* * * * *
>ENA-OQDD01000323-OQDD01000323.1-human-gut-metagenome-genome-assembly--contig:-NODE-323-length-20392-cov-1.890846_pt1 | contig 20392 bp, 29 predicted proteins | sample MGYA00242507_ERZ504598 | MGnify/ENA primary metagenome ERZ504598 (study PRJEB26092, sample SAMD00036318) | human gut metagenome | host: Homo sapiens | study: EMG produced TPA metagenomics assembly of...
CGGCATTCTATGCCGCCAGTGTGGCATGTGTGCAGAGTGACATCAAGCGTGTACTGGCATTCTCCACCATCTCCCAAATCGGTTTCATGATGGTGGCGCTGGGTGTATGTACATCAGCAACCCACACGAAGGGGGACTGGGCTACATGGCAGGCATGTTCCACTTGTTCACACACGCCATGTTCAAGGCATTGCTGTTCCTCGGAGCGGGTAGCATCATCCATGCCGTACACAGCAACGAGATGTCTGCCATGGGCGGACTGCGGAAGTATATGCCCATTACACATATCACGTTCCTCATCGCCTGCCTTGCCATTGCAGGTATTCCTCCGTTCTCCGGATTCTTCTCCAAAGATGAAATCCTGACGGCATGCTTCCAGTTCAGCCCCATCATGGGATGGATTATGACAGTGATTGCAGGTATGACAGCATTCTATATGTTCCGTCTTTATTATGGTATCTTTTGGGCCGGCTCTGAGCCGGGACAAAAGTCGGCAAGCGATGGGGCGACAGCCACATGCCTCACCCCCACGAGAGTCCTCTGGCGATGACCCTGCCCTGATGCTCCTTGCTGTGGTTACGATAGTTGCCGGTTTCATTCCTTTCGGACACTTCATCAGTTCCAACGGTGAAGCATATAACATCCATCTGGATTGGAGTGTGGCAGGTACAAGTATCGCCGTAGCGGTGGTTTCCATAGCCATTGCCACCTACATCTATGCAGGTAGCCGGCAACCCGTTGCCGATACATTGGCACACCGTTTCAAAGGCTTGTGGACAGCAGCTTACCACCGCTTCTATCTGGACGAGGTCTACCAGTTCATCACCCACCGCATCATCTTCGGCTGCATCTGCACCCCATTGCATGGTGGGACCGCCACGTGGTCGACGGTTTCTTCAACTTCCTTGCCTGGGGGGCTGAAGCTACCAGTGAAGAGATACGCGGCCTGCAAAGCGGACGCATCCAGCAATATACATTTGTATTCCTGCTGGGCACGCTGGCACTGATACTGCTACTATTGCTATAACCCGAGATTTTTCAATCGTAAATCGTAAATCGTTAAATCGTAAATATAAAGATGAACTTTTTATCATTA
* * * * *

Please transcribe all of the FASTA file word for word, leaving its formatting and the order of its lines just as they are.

>ENA-OQDD01000323-OQDD01000323.1-human-gut-metagenome-genome-assembly--contig:-NODE-323-length-20392-cov-1.890846_pt1 | contig 20392 bp, 29 predicted proteins | sample MGYA00242507_ERZ504598 | MGnify/ENA primary metagenome ERZ504598 (study PRJEB26092, sample SAMD00036318) | human gut metagenome | host: Homo sapiens | study: EMG produced TPA metagenomics assembly of...
CGGCATTCTATGCCGCCAGTGTGGCATGTGTGCAGAGTGACATCAAGCGTGTACTGGCATTCTCCACCATCTCCCAAATCGGTTTCATGATGGTGGCGCTGGGTGTATGTACATCAGCAACCCACACGAAGGGGGACTGGGCTACATGGCAGGCATGTTCCACTTGTTCACACACGCCATGTTCAAGGCATTGCTGTTCCTCGGAGCGGGTAGCATCATCCATGCCGTACACAGCAACGAGATGTCTGCCATGGGCGGACTGCGGAAGTATATGCCCATTACACATATCACGTTCCTCATCGCCTGCCTTGCCATTGCAGGTATTCCTCCGTTCTCCGGATTCTTCTCCAAAGATGAAATCCTGACGGCATGCTTCCAGTTCAGCCCCATCATGGGATGGATTATGACAGTGATTGCAGGTATGACAGCATTCTATATGTTCCGTCTTTATTATGGTATCTTTTGGGCCGGCTCTGAGCCGGGACAAAAGTCGGCAAGCGATGGGGCGACAGCCACATGCCTCACCCCCACGAGAGTCCTCTGGCGATGACCCTGCCCTGATGCTCCTTGCTGTGGTTACGATAGTTGCCGGTTTCATTCCTTTCGGACACTTCATCAGTTCCAACGGTGAAGCATATAACATCCATCTGGATTGGAGTGTGGCAGGTACAAGTATCGCCGTAGCGGTGGTTTCCATAGCCATTGCCACCTACATCTATGCAGGTAGCCGGCAACCCGTTGCCGATACATTGGCACACCGTTTCAAAGGCTTGTGGACAGCAGCTTACCACCGCTTCTATCTGGACGAGGTCTACCAGTTCATCACCCACCGCATCATCTTCGGCTGCATCTGCACCCCATTGCATGGTGGGACCGCCACGTGGTCGACGGTTTCTTCAACTTCCTTGCCTGGGGGGCTGAAGCTACCAGTGAAGAGATACGCGGCCTGCAAAGCGGACGCATCCAGCAATATACATTTGTATTCCTGCTGGGCACGCTGGCACTGATACTGCTACTATTGCTATAACCCGAGATTTTTCAATCGTAAATCGTAAATCGTTAAATCGTAAATATAAAGATGAACTTTTTATCATTA